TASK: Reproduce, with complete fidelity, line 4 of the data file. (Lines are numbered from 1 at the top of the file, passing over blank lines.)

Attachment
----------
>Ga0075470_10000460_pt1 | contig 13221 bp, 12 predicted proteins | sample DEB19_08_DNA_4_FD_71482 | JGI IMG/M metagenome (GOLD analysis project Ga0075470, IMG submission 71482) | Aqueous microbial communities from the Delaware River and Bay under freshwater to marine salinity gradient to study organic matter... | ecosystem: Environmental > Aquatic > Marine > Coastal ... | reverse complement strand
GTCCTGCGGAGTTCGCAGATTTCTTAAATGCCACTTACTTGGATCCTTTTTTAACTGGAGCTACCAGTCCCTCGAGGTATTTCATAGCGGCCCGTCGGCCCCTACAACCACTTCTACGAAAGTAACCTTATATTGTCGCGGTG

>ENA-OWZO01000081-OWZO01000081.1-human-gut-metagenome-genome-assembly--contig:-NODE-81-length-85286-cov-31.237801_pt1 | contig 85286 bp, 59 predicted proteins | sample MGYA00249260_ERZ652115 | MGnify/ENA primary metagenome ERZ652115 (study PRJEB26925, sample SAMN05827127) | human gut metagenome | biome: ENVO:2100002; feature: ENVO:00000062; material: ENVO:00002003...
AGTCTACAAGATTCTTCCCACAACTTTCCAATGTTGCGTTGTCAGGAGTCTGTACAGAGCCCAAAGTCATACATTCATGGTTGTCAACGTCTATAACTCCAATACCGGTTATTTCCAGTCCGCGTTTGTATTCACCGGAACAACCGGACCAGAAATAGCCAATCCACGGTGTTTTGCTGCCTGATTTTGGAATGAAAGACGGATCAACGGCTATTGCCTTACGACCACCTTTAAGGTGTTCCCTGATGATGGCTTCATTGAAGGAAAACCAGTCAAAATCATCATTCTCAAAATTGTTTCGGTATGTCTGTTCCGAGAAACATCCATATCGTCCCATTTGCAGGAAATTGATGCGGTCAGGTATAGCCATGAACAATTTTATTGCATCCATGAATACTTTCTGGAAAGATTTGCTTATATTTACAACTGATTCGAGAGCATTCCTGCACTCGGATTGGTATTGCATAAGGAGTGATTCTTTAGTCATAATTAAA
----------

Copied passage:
AGTCTACAAGATTCTTCCCACAACTTTCCAATGTTGCGTTGTCAGGAGTCTGTACAGAGCCCAAAGTCATACATTCATGGTTGTCAACGTCTATAACTCCAATACCGGTTATTTCCAGTCCGCGTTTGTATTCACCGGAACAACCGGACCAGAAATAGCCAATCCACGGTGTTTTGCTGCCTGATTTTGGAATGAAAGACGGATCAACGGCTATTGCCTTACGACCACCTTTAAGGTGTTCCCTGATGATGGCTTCATTGAAGGAAAACCAGTCAAAATCATCATTCTCAAAATTGTTTCGGTATGTCTGTTCCGAGAAACATCCATATCGTCCCATTTGCAGGAAATTGATGCGGTCAGGTATAGCCATGAACAATTTTATTGCATCCATGAATACTTTCTGGAAAGATTTGCTTATATTTACAACTGATTCGAGAGCATTCCTGCACTCGGATTGGTATTGCATAAGGAGTGATTCTTTAGTCATAATTAAA